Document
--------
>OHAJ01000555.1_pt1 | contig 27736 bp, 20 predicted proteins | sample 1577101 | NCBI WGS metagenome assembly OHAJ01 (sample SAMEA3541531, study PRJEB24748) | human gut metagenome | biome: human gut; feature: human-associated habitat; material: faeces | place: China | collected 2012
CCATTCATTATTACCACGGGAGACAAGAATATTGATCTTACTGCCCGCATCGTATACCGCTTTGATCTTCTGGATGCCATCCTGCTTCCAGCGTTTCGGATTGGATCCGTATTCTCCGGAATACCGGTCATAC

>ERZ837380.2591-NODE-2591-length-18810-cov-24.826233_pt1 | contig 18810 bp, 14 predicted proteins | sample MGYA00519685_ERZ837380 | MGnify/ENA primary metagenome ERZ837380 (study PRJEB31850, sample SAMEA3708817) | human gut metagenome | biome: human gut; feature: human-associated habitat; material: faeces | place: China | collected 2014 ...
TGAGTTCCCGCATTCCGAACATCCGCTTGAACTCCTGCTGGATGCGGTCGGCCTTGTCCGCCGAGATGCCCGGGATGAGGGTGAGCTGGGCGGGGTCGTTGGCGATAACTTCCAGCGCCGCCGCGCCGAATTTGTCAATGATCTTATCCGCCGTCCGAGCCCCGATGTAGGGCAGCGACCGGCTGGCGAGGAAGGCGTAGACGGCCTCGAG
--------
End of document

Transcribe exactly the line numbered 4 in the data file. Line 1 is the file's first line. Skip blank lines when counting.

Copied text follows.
TGAGTTCCCGCATTCCGAACATCCGCTTGAACTCCTGCTGGATGCGGTCGGCCTTGTCCGCCGAGATGCCCGGGATGAGGGTGAGCTGGGCGGGGTCGTTGGCGATAACTTCCAGCGCCGCCGCGCCGAATTTGTCAATGATCTTATCCGCCGTCCGAGCCCCGATGTAGGGCAGCGACCGGCTGGCGAGGAAGGCGTAGACGGCCTCGAG